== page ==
Textron lets 40 contract workers go from Scorpion program
07/13/2014 1:34 PM
08/08/2014 10:22 AM
About 40 contract employees, most of them engineers, working on Textron’s Scorpion military project were let go last week as their contracts came to an end, a Textron spokesman confirmed.
A large number of contract engineers were needed for the design and prototype stages of the Scorpion project, an intelligence, surveillance and reconnaissance strike aircraft.
“Scorpion is past those phases now and into the test flights and final design refinements,” Textron spokesman David Sylvestre said in an e-mail. “That calls for fewer contract resources.”
About 75 percent of those affected were engineers. The rest were working in supporting functions that are no longer essential for the next stage of Scorpion’s testing and final design.
Scaling the team of contractors up or down is part of the plane’s flexibility, he said. That’s normal for the development of any new military jet with a multiyear development cycle. The ability to adjust the number of contract workers is important for controlling costs, he said.
“Keep in mind that the entire development of Scorpion is being self-funded by Textron, unlike a typical military aircraft development process which would be heavily funded by government allocations,” Sylvestre said.
Other contracts may come to an end as planned, because the contracts are for a set amount of time. Other contractors may be hired as needs change as it enters new project phases, he said.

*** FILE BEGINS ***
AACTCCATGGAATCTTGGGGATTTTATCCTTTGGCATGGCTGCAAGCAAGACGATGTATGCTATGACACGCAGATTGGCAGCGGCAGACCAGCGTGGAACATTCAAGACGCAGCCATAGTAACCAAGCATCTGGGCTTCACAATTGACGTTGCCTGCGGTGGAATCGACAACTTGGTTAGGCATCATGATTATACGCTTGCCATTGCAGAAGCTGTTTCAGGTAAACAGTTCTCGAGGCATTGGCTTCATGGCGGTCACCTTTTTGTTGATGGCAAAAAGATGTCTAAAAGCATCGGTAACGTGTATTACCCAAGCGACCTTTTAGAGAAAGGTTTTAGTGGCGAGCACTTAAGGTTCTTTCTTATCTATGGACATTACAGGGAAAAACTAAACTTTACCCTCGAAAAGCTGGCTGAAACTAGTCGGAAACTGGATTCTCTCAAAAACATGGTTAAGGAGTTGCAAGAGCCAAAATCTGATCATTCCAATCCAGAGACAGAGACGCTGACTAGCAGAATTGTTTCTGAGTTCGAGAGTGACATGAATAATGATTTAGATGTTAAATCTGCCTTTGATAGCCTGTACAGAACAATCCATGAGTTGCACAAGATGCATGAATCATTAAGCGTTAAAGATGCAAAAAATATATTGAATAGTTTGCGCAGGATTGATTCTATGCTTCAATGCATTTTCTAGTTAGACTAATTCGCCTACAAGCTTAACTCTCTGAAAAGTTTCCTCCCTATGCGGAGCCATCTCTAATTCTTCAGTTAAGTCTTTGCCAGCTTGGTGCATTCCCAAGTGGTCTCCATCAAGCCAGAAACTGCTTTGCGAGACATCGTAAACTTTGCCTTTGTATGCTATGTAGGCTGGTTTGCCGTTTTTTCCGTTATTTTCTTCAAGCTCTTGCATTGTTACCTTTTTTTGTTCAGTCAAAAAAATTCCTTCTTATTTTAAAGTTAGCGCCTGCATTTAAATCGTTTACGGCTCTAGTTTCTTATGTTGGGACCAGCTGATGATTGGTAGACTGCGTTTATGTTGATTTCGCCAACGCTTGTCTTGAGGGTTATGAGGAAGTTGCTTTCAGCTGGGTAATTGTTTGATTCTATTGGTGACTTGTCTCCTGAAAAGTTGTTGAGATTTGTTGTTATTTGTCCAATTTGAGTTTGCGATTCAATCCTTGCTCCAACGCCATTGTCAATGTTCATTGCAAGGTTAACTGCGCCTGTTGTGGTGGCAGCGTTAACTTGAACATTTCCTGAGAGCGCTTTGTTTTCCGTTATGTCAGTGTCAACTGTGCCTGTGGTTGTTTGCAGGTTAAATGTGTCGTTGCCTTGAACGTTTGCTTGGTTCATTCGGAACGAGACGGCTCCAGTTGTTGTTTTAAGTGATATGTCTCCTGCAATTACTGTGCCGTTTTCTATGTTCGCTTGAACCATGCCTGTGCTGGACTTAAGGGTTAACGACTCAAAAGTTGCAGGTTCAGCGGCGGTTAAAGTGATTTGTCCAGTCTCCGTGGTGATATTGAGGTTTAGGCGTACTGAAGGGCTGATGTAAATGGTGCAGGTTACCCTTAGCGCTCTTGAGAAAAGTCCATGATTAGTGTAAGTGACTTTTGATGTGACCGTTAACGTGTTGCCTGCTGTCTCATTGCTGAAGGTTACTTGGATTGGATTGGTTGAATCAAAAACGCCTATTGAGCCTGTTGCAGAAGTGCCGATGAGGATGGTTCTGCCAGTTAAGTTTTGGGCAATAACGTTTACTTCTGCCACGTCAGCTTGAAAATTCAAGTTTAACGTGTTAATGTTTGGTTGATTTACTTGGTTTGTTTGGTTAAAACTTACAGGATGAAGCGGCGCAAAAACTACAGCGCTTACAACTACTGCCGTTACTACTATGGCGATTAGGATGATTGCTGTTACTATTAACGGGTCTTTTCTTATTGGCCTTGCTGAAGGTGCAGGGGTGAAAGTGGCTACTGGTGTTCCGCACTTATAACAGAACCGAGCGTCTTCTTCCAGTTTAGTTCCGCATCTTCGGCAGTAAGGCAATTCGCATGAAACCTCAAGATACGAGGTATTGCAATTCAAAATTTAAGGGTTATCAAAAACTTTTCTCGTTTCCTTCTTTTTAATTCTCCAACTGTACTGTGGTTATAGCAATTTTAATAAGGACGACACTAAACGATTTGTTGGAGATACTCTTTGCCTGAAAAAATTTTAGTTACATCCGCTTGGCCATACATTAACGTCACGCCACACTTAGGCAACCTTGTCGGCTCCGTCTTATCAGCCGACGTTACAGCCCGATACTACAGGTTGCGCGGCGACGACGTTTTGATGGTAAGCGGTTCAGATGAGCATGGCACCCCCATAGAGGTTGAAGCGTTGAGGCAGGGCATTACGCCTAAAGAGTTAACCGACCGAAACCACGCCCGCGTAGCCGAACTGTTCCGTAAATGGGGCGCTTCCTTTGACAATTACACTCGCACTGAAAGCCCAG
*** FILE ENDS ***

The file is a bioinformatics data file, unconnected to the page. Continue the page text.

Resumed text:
About 70 people now work on the Scorpion project.
The program, underway at Cessna Aircraft’s property in southwest Wichita, is on schedule and the sales team has been pursuing a launch customer for the program, Sylvestre said.
The twin-engine composite jet flew for the first time in December.
The Scorpion is being built by a new Textron division, Textron AirLand, a joint venture with AirLand Enterprises. Interest has been strong from the U.S. and U.S. partner nations, Sylvestre said.
“The plan is still to secure that first contract, then move ahead to low rate production and then to full rate production, he said.
Scorpion has recently been on display at a number of military trade shows, including shows in India, Singapore and soon Chile, Sylvestre said. It has also been the focus of recent events with the U.S. Air National Guard and the Air Force Association.
Textron announced the Scorpion in September as a demonstration plane designed to accommodate the budget restraints of shifting mission requirements of the U.S. Department of Defense and allies abroad.
The plane’s twin turbofan engines generate 8,000 pounds of thrust, which allows it to transition easily between low speed and high subsonic speed for a diverse set of missions, such as irregular warfare, border patrol, maritime surveillance, emergency relief, counter-narcotics and air defense operations, Textron said.
The Scorpion has a cruising speed of up to 517 mph, a ferry range of 2,400 nautical miles, an internal payload of up to 3,000 pounds and wing-mounted precision munitions.